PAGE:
Students in Tennessee have rebounded from the pandemic’s setbacks in reading, according to recently released results of 2021-22 statewide assessments. With gains in every tested grade, the number of children meeting or exceeding English language arts standards rose from 29% in 2020-21 to 36.4%.
Overall, that number is far from satisfactory, but Tennessee Education Commissioner Penny Schwinn said the new results suggest a handful of strategies implemented over the last two years to accelerate learning are working. These include a $200 million statewide program to deliver intensive, high-quality tutoring to struggling students and $100 million in grants to help schools to pay for literacy materials aligned with the science of reading, training for thousands of teachers on their use and frequent student screenings, she says.
According to a new analysis, 77% of Tennessee districts posted reading scores that exceeded their pre-pandemic levels, and several saw double-digit increases. Math scores, while not as high as before the pandemic, rose in virtually every district from a statewide average 25% in 2020-21 to 30%.
In 2019, 36% of elementary students passed the state reading test, a figure that dipped to 32% in 2021 and then rose to 38% last year. Among middle schoolers, 32% passed the reading test in 2019, 26% in 2021 and 32% this year. High school reading proficiency was 37% in 2019, 33% in 2021 and 40% in 2022.
In 2019, 37% of all students passed state math tests, a number that dipped to 25% in 2021 and rebounded to 30% in 2022. With 98% of pupils in tested grades participating in the assessments, state education officials said they were confident that the results were a meaningful reflection of student growth.
“We are seeing this broadly across the state, and across district types — urban, rural and suburban,” says Schwinn. “We are really, really proud of what our districts have done.”
In January 2021, the Tennessee General Assembly passed several bills aimed at addressing pandemic learning losses, teacher pay and literacy. The new laws require all districts to teach phonics skills and to screen students’ reading levels frequently, and mandates the teaching of evidence-based literacy instruction in educator training programs. State officials used $60 million in pandemic relief funds and an additional $40 million in federal grants to pay for local reading programs.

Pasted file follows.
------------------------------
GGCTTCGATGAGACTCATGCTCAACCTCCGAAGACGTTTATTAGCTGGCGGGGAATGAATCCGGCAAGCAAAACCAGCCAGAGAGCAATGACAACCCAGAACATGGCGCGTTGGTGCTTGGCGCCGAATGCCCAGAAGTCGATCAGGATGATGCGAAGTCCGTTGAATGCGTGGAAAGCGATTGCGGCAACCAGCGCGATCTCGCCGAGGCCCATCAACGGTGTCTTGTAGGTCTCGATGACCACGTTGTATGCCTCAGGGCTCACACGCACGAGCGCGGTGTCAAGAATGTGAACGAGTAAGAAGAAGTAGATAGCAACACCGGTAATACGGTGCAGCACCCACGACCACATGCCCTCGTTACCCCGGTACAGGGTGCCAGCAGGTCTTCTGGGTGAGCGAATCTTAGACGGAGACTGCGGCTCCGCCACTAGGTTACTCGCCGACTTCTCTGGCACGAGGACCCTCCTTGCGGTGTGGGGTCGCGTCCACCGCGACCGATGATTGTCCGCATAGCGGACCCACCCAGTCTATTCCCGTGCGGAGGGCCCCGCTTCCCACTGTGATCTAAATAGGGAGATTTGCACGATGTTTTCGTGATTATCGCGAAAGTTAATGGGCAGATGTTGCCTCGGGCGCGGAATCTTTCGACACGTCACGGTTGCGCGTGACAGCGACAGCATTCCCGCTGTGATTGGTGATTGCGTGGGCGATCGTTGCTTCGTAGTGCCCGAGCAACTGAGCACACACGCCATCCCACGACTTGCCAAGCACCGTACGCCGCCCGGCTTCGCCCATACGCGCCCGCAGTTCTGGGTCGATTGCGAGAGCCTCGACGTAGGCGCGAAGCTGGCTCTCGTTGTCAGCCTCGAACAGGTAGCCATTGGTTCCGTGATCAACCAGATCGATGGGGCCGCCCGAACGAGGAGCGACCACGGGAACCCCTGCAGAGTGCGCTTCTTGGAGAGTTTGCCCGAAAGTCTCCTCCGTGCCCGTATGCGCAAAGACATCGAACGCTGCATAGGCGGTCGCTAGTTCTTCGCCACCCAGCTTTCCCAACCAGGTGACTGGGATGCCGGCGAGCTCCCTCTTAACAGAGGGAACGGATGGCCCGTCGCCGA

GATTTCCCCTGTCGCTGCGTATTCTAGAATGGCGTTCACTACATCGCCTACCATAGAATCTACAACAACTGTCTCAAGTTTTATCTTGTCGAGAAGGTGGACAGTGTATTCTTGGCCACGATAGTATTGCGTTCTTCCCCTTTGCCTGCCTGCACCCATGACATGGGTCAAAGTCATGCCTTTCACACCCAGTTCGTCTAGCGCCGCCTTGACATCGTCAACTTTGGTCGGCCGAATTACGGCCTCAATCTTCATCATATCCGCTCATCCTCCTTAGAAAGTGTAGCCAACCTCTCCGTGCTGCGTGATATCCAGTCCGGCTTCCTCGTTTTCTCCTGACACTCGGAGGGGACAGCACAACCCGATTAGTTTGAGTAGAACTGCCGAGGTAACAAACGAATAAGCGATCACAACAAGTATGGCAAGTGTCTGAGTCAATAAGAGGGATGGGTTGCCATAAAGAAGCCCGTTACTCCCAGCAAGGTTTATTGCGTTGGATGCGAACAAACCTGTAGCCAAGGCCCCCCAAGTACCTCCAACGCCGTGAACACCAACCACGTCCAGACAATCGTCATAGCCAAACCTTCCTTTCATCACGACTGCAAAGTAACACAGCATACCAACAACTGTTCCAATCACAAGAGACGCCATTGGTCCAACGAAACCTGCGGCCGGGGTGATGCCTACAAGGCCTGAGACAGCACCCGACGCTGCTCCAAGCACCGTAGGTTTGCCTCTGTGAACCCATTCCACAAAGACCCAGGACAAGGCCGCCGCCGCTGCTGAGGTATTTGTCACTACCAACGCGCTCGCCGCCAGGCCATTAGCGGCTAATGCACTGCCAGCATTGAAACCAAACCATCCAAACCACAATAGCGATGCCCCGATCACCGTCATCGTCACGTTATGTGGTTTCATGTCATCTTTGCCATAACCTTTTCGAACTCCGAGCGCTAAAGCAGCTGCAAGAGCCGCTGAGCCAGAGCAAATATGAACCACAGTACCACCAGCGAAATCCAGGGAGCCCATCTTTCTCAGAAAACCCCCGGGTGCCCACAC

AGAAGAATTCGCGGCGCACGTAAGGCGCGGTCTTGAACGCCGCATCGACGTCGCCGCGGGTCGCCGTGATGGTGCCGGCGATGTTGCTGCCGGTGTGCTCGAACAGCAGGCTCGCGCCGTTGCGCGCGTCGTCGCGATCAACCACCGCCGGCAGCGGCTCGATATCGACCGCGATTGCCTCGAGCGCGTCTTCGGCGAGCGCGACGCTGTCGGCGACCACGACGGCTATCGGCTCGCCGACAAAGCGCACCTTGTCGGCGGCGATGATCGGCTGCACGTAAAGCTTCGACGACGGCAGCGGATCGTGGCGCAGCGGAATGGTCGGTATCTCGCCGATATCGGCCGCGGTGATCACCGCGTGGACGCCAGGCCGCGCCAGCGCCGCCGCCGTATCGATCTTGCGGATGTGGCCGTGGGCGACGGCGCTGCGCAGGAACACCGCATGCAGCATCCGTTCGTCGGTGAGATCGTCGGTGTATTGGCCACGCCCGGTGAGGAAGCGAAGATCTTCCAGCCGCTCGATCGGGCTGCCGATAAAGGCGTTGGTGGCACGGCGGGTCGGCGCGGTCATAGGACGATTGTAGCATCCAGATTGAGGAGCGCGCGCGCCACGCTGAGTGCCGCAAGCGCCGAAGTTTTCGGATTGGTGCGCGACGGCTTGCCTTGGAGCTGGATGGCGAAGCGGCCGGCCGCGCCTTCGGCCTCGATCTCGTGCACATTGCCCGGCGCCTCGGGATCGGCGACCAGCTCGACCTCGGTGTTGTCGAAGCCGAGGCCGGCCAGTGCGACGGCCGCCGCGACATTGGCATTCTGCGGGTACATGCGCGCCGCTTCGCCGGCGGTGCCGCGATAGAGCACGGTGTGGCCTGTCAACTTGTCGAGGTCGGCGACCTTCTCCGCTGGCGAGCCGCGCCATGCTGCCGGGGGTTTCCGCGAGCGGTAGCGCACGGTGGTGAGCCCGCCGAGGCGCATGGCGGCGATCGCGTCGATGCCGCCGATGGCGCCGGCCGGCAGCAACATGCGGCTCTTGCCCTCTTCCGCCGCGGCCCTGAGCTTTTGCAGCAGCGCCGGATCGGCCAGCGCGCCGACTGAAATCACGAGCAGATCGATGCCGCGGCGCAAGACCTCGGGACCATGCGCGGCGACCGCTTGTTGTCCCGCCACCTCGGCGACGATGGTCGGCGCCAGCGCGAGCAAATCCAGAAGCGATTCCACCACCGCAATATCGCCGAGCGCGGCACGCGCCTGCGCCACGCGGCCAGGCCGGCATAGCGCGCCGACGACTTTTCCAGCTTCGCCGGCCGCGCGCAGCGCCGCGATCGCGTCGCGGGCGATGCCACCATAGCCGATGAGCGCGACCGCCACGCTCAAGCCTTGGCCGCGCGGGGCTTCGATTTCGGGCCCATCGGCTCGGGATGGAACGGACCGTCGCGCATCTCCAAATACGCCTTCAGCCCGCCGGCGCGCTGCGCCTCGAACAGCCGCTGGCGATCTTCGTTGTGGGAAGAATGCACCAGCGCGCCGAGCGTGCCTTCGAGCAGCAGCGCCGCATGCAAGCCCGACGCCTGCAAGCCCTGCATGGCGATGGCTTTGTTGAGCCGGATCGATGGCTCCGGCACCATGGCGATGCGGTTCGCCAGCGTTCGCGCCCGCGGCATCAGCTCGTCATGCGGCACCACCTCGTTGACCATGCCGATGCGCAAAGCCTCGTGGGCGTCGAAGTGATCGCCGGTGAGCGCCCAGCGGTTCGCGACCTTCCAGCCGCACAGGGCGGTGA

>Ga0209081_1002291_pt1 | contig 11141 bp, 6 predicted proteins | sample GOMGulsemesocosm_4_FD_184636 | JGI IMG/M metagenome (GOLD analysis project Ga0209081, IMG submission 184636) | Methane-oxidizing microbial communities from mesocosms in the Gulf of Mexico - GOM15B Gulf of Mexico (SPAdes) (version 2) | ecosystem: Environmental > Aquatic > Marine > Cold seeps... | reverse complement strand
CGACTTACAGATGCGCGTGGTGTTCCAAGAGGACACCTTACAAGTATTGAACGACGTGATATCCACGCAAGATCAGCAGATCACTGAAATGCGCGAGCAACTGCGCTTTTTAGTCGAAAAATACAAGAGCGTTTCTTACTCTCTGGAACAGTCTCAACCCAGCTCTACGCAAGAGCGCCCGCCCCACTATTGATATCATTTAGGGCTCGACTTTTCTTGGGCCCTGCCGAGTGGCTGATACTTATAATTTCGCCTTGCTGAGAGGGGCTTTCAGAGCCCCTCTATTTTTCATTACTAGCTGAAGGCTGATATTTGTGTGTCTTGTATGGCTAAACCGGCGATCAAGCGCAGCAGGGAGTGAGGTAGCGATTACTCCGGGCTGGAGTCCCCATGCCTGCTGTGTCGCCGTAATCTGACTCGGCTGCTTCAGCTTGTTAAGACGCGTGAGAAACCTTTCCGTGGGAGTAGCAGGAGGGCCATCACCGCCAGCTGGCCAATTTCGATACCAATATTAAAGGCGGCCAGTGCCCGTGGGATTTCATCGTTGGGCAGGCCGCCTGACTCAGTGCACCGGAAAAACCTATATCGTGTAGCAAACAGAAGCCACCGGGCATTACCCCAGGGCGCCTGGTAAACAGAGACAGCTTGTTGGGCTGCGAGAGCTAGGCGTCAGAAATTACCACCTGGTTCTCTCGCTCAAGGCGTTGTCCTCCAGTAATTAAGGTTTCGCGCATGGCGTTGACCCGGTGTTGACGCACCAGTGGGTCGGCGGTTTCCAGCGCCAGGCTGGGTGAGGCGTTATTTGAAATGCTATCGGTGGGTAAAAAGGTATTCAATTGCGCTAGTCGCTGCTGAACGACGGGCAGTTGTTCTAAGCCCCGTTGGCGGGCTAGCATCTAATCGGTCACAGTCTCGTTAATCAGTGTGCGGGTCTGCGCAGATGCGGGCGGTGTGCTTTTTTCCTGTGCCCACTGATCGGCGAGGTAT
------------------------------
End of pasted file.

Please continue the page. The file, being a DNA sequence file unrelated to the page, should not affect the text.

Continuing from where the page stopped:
Some 12,000 educators participated in a first, paid round of literacy training last year, and an additional 10,000 are being trained now, says Schwinn. In addition, some 22% of the state’s elementary students and 10% of middle schoolers attended four to six weeks of summer school last year.
Schwinn also credits the new Tennessee Accelerating Literacy and Learning Corps (TN ALL Corps), which matches groups of no more than three elementary pupils or four middle schoolers with the same tutor for two or three 30- or 45-minute sessions a week. The tutoring takes place during the school day and ideally is conducted by experienced educators.
“The quality of the tutor is massive,” says Schwinn. “The students who are receiving this high-dosage tutoring, they tend to be students who are not yet on grade level. And that does require a different level of skill and ability to move them from where they are to where they need to be.”
A number of districts that were among the first to offer intensive tutoring saw double-digit gains in reading. Trousdale County Schools’ 1,400 students posted a 15-point jump in proficiency, for example. Metro Nashville Public Schools and Memphis-Shelby County Schools each had an 8% increase.
The state splits the $700-per-pupil cost of the tutoring with participating districts, with a goal of providing up to 500 extra hours of instruction to some 150,000 students over three years.
The idea, says Schwinn, is to spend a significant amount of money on a few very targeted efforts. “Do the things that work and do them really well,” she says. “Figure out what your strategy is, commit to it and just go really deep in implementation.”